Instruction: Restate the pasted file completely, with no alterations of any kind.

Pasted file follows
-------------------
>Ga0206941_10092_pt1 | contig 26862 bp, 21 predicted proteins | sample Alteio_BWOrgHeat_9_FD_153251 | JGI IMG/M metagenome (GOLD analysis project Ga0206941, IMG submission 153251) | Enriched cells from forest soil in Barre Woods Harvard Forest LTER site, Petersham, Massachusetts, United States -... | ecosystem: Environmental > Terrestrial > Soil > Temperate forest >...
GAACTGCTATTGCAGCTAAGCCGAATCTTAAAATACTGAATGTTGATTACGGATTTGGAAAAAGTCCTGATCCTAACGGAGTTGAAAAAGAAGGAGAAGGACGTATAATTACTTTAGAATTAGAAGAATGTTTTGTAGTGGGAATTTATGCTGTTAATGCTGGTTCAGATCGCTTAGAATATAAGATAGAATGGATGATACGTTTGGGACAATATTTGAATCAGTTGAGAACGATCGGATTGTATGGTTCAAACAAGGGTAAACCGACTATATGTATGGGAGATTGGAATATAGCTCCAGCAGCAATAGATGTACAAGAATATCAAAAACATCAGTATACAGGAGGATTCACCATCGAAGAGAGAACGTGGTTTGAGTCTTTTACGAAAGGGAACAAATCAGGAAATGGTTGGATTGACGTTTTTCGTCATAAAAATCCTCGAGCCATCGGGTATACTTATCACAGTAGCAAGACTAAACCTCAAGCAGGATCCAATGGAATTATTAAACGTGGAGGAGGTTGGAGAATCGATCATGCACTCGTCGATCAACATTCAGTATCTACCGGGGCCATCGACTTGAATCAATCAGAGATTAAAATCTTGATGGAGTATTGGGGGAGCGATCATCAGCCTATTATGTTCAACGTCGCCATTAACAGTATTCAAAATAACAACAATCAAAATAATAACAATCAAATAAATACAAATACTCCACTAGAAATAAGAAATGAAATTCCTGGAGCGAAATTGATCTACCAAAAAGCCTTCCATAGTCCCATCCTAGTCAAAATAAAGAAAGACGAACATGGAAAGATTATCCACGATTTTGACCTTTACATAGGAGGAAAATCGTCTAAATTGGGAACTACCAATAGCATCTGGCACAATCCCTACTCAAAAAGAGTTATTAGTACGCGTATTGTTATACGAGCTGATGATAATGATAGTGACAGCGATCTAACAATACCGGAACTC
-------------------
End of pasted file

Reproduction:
>Ga0206941_10092_pt1 | contig 26862 bp, 21 predicted proteins | sample Alteio_BWOrgHeat_9_FD_153251 | JGI IMG/M metagenome (GOLD analysis project Ga0206941, IMG submission 153251) | Enriched cells from forest soil in Barre Woods Harvard Forest LTER site, Petersham, Massachusetts, United States -... | ecosystem: Environmental > Terrestrial > Soil > Temperate forest >...
GAACTGCTATTGCAGCTAAGCCGAATCTTAAAATACTGAATGTTGATTACGGATTTGGAAAAAGTCCTGATCCTAACGGAGTTGAAAAAGAAGGAGAAGGACGTATAATTACTTTAGAATTAGAAGAATGTTTTGTAGTGGGAATTTATGCTGTTAATGCTGGTTCAGATCGCTTAGAATATAAGATAGAATGGATGATACGTTTGGGACAATATTTGAATCAGTTGAGAACGATCGGATTGTATGGTTCAAACAAGGGTAAACCGACTATATGTATGGGAGATTGGAATATAGCTCCAGCAGCAATAGATGTACAAGAATATCAAAAACATCAGTATACAGGAGGATTCACCATCGAAGAGAGAACGTGGTTTGAGTCTTTTACGAAAGGGAACAAATCAGGAAATGGTTGGATTGACGTTTTTCGTCATAAAAATCCTCGAGCCATCGGGTATACTTATCACAGTAGCAAGACTAAACCTCAAGCAGGATCCAATGGAATTATTAAACGTGGAGGAGGTTGGAGAATCGATCATGCACTCGTCGATCAACATTCAGTATCTACCGGGGCCATCGACTTGAATCAATCAGAGATTAAAATCTTGATGGAGTATTGGGGGAGCGATCATCAGCCTATTATGTTCAACGTCGCCATTAACAGTATTCAAAATAACAACAATCAAAATAATAACAATCAAATAAATACAAATACTCCACTAGAAATAAGAAATGAAATTCCTGGAGCGAAATTGATCTACCAAAAAGCCTTCCATAGTCCCATCCTAGTCAAAATAAAGAAAGACGAACATGGAAAGATTATCCACGATTTTGACCTTTACATAGGAGGAAAATCGTCTAAATTGGGAACTACCAATAGCATCTGGCACAATCCCTACTCAAAAAGAGTTATTAGTACGCGTATTGTTATACGAGCTGATGATAATGATAGTGACAGCGATCTAACAATACCGGAACTC